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Abuzz over bangs; Full or wispy, brow-skimming or side-swept, fringe has its benefits

A trendy crop of celebrities is sporting bangs these days.

Taylor Swift's bangs have caused some buzz. Naomi Campbell, Rooney Mara, Jennifer Lawrence, Reese Witherspoon, Krysten Ritter, Pauley Perrette and many others are wearing them, too.

Length varies, as do the hairstyles the bangs complement: sleek ponytails, long hair, wavy shoulder-length hair, bobs and pixies. Many are natural, but wigs and clip-ons are there, too.

At Tresses Styling Salon, 133 Pine St., Hamburg, bangs are big, said hairstylist Elle Sebastiano.

"From 4-year-olds to 64-year-olds, everyone is wearing them right now," she said.

"Heading into spring and summer, a softer bang is really fun -- something fringy you can swing over to the side or clip back if you are digging in the garden or exercising and you want them out of the way," she said.

Done well, bangs can do myriad things -- beginning with enhancing the color of your hair and eyes, Sebastiano said.

For example, "dark bangs can make a blue eye look incredibly bright," she said.

Bangs also can help camouflage the forehead, particularly on women who are self-conscious about the size of their forehead or their complexion, Sebastiano added.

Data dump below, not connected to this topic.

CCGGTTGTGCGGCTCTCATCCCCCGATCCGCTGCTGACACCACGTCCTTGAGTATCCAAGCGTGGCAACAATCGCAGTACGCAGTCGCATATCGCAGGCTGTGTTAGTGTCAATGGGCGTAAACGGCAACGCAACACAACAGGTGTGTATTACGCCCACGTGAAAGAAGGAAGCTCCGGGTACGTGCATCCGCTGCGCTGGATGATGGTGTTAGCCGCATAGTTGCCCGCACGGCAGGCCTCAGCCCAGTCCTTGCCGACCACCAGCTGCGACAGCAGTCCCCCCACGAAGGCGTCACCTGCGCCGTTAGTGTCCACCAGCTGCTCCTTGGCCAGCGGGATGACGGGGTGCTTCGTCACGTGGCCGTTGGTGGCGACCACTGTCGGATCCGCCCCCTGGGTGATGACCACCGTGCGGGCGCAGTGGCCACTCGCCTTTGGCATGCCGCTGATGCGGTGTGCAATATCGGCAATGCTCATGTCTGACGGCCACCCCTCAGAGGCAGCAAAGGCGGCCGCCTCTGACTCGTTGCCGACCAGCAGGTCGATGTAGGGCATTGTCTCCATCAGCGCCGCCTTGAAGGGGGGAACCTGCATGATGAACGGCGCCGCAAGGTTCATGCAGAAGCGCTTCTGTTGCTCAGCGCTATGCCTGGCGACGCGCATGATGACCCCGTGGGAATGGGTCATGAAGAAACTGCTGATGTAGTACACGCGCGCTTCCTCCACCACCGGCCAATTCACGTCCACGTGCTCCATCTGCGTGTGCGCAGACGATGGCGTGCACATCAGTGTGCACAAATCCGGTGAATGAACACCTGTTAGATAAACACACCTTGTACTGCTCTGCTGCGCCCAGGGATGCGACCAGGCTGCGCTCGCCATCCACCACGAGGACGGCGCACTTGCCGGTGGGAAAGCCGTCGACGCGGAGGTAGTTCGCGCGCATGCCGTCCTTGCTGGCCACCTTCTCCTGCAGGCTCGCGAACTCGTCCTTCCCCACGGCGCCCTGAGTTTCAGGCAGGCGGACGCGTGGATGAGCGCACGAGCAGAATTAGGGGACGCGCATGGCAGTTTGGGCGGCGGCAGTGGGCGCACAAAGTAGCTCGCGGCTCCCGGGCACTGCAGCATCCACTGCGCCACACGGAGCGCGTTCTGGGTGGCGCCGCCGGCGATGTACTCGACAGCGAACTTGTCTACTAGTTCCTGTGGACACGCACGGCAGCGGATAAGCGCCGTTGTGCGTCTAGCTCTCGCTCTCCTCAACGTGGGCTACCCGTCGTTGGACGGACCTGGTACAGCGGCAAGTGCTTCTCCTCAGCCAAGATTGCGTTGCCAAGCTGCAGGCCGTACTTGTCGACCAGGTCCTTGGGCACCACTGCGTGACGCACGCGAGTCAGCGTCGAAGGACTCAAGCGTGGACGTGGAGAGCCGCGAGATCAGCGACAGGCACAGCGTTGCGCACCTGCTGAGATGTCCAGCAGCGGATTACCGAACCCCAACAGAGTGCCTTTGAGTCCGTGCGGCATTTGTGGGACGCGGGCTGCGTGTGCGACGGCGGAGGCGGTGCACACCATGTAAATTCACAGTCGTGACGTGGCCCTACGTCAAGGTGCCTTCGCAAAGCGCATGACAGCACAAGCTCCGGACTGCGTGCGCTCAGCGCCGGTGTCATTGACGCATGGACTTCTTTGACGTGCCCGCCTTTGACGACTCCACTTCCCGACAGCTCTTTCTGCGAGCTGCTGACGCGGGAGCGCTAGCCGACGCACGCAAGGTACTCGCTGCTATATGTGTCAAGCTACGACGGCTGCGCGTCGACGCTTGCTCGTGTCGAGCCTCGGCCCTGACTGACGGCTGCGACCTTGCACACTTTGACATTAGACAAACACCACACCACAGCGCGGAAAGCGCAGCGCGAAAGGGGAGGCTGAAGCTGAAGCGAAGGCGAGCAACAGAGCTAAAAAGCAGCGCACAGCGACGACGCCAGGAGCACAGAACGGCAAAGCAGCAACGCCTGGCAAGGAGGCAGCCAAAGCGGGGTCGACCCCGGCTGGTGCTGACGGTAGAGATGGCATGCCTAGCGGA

"They can hide behind bangs but still be stylish," she said.

Younger clients are having a lot of fun with bangs.

"They're playing with color and doing interesting things with length -- wearing punky, choppy bangs or the longer kind of boho lash-skimming bangs -- a la Taylor Swift," Sebastiano said.

Bangs are hardly new, of course. Through the years, famous bangs-wearers have included silent film star Louise Brooks; Audrey Hepburn; Mary Travers of Peter, Paul and Mary; Marlo Thomas as "That Girl"; and, more recently, Anna Wintour, Vogue's editor-in-chief.

Girls and women who never made their bangs their signature style have taken a different route, one that is oh-so-familiar to many: Growing them out, cutting them, growing them out and cutting them again.

"I've had bangs on and off my whole life," said local interior designer Laura L. Wax, of L2K Design.

She wore them as a little girl. She wore them again after being inspired by Mayim Bialik's hairstyle in the 1990s television show "Blossom."

About a year and a half ago, she again went for bangs.

"I wanted a change, but instead of a drastic color change I went for bangs," she said.

At first, she wore them down and curled them under with a round brush.

More recently, "I've been putting them to the side, just to switch it up," said Wax.

While she and others have been known to trim their own bangs in between professional cuts, Wax made a final observation.

When she first got bangs, she noticed right away when they got too long and fell into her eyes.

"Then I got used to it -- but other people would always notice when they grew too long," she laughed.